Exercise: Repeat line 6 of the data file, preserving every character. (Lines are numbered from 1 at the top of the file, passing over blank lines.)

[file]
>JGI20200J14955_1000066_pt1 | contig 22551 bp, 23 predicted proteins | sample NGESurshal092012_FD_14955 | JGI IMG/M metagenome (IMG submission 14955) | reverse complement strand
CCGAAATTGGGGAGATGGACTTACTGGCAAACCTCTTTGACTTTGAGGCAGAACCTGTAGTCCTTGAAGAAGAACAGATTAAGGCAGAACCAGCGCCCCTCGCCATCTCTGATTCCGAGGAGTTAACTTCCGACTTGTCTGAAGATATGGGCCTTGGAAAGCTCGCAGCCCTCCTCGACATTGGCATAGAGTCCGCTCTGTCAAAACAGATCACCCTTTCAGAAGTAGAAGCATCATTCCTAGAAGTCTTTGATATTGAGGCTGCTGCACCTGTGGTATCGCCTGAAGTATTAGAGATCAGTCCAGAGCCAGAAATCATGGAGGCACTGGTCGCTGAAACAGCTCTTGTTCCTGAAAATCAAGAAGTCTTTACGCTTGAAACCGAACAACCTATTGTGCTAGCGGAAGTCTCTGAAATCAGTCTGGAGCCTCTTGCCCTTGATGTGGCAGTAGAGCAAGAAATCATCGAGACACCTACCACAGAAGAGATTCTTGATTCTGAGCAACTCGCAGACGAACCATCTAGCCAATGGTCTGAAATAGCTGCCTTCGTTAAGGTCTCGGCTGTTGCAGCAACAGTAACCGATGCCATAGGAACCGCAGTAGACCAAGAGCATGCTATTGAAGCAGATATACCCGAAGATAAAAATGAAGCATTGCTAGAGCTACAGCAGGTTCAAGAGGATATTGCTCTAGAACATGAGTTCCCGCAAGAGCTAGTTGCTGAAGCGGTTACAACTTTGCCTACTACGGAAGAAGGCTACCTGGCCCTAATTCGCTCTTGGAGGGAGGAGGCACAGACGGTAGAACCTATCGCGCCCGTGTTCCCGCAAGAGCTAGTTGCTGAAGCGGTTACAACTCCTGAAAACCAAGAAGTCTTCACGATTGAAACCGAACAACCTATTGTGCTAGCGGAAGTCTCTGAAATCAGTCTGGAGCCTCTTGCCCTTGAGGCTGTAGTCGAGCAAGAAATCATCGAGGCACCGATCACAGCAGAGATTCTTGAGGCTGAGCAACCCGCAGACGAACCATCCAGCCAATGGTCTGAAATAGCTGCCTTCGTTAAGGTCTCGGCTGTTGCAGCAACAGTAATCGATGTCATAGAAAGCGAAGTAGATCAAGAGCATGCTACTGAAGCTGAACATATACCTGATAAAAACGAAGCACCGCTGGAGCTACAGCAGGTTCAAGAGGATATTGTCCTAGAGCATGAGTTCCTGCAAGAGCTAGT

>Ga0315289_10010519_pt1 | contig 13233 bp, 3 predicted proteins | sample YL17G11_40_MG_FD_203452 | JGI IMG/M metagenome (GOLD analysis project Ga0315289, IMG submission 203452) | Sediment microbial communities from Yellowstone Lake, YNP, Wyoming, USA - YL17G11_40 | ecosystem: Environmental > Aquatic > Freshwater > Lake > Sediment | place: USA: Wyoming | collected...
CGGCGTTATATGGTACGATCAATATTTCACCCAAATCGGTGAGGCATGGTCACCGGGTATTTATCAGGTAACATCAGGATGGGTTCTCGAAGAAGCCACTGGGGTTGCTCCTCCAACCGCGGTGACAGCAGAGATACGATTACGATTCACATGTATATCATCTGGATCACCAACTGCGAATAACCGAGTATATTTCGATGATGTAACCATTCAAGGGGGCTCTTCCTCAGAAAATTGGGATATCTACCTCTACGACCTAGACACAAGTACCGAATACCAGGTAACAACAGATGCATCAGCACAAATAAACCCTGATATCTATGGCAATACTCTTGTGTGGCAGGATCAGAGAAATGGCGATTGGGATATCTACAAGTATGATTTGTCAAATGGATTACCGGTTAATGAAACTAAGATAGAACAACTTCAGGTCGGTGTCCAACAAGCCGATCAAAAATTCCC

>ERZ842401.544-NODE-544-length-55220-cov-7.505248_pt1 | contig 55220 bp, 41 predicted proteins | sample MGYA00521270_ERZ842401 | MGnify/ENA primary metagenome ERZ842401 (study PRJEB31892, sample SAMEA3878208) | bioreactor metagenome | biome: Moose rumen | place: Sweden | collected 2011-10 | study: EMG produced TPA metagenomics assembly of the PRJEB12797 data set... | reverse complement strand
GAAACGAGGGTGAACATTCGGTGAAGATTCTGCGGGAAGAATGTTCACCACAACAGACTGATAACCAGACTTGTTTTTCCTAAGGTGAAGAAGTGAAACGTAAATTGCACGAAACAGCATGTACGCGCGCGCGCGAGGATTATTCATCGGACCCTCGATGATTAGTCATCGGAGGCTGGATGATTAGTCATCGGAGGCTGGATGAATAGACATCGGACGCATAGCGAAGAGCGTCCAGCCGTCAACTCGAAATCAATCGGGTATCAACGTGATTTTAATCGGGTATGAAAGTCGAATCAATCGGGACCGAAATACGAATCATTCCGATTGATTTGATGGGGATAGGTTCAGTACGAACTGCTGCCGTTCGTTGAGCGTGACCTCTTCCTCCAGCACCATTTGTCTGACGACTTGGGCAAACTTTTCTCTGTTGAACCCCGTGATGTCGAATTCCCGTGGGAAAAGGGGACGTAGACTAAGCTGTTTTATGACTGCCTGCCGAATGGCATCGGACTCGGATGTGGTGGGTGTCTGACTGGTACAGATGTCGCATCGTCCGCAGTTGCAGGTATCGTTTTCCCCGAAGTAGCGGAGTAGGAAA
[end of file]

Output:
GAAACGAGGGTGAACATTCGGTGAAGATTCTGCGGGAAGAATGTTCACCACAACAGACTGATAACCAGACTTGTTTTTCCTAAGGTGAAGAAGTGAAACGTAAATTGCACGAAACAGCATGTACGCGCGCGCGCGAGGATTATTCATCGGACCCTCGATGATTAGTCATCGGAGGCTGGATGATTAGTCATCGGAGGCTGGATGAATAGACATCGGACGCATAGCGAAGAGCGTCCAGCCGTCAACTCGAAATCAATCGGGTATCAACGTGATTTTAATCGGGTATGAAAGTCGAATCAATCGGGACCGAAATACGAATCATTCCGATTGATTTGATGGGGATAGGTTCAGTACGAACTGCTGCCGTTCGTTGAGCGTGACCTCTTCCTCCAGCACCATTTGTCTGACGACTTGGGCAAACTTTTCTCTGTTGAACCCCGTGATGTCGAATTCCCGTGGGAAAAGGGGACGTAGACTAAGCTGTTTTATGACTGCCTGCCGAATGGCATCGGACTCGGATGTGGTGGGTGTCTGACTGGTACAGATGTCGCATCGTCCGCAGTTGCAGGTATCGTTTTCCCCGAAGTAGCGGAGTAGGAAA